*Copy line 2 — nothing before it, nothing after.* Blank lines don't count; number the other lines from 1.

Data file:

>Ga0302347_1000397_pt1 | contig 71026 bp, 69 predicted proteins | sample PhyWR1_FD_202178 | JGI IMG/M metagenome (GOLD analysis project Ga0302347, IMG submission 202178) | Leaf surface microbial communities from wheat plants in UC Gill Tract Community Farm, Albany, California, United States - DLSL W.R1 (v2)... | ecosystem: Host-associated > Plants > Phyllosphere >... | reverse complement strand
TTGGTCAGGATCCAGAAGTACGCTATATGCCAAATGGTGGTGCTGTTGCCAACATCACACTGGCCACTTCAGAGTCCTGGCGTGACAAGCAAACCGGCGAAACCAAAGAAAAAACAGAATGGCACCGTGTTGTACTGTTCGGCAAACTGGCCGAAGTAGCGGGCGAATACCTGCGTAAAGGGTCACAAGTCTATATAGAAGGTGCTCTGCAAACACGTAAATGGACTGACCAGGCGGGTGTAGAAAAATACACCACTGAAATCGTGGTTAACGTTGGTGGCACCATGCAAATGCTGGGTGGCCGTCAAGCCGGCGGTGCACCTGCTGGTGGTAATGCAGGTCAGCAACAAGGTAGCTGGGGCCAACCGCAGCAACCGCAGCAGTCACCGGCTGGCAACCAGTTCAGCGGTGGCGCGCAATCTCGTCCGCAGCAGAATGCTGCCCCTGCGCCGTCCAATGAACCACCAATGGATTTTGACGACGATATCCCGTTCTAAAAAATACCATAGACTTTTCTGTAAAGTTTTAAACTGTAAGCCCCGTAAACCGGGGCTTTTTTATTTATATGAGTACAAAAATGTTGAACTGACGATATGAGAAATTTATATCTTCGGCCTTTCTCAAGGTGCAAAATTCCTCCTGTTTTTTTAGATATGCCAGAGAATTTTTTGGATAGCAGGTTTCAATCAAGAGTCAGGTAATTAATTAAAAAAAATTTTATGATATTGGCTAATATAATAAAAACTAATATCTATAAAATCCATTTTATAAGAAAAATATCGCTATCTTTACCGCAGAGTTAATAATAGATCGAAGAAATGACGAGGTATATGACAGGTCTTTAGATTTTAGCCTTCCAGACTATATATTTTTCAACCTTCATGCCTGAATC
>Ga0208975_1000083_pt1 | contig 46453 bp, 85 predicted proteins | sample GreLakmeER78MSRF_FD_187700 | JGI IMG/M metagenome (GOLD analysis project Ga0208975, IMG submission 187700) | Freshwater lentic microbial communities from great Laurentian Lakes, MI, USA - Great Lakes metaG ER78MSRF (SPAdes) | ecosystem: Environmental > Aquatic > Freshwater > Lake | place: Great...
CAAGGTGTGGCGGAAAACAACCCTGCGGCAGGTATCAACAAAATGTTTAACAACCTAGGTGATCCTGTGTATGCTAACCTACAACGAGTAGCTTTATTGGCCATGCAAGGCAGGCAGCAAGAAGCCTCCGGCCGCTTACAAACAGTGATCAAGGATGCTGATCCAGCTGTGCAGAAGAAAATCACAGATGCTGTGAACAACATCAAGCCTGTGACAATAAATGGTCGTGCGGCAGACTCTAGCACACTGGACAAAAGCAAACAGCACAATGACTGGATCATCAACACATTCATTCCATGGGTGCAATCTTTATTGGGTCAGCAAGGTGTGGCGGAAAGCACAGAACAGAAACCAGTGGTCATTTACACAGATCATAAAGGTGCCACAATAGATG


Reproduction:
TTGGTCAGGATCCAGAAGTACGCTATATGCCAAATGGTGGTGCTGTTGCCAACATCACACTGGCCACTTCAGAGTCCTGGCGTGACAAGCAAACCGGCGAAACCAAAGAAAAAACAGAATGGCACCGTGTTGTACTGTTCGGCAAACTGGCCGAAGTAGCGGGCGAATACCTGCGTAAAGGGTCACAAGTCTATATAGAAGGTGCTCTGCAAACACGTAAATGGACTGACCAGGCGGGTGTAGAAAAATACACCACTGAAATCGTGGTTAACGTTGGTGGCACCATGCAAATGCTGGGTGGCCGTCAAGCCGGCGGTGCACCTGCTGGTGGTAATGCAGGTCAGCAACAAGGTAGCTGGGGCCAACCGCAGCAACCGCAGCAGTCACCGGCTGGCAACCAGTTCAGCGGTGGCGCGCAATCTCGTCCGCAGCAGAATGCTGCCCCTGCGCCGTCCAATGAACCACCAATGGATTTTGACGACGATATCCCGTTCTAAAAAATACCATAGACTTTTCTGTAAAGTTTTAAACTGTAAGCCCCGTAAACCGGGGCTTTTTTATTTATATGAGTACAAAAATGTTGAACTGACGATATGAGAAATTTATATCTTCGGCCTTTCTCAAGGTGCAAAATTCCTCCTGTTTTTTTAGATATGCCAGAGAATTTTTTGGATAGCAGGTTTCAATCAAGAGTCAGGTAATTAATTAAAAAAAATTTTATGATATTGGCTAATATAATAAAAACTAATATCTATAAAATCCATTTTATAAGAAAAATATCGCTATCTTTACCGCAGAGTTAATAATAGATCGAAGAAATGACGAGGTATATGACAGGTCTTTAGATTTTAGCCTTCCAGACTATATATTTTTCAACCTTCATGCCTGAATC